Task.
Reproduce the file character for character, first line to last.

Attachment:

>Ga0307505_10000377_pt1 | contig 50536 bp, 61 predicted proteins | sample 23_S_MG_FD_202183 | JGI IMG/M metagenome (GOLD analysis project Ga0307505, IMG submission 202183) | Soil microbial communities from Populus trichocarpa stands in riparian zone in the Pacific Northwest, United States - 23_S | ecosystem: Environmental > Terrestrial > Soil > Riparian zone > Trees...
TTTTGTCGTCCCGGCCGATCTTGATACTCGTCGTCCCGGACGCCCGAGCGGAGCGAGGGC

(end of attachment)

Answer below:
>Ga0307505_10000377_pt1 | contig 50536 bp, 61 predicted proteins | sample 23_S_MG_FD_202183 | JGI IMG/M metagenome (GOLD analysis project Ga0307505, IMG submission 202183) | Soil microbial communities from Populus trichocarpa stands in riparian zone in the Pacific Northwest, United States - 23_S | ecosystem: Environmental > Terrestrial > Soil > Riparian zone > Trees...
TTTTGTCGTCCCGGCCGATCTTGATACTCGTCGTCCCGGACGCCCGAGCGGAGCGAGGGC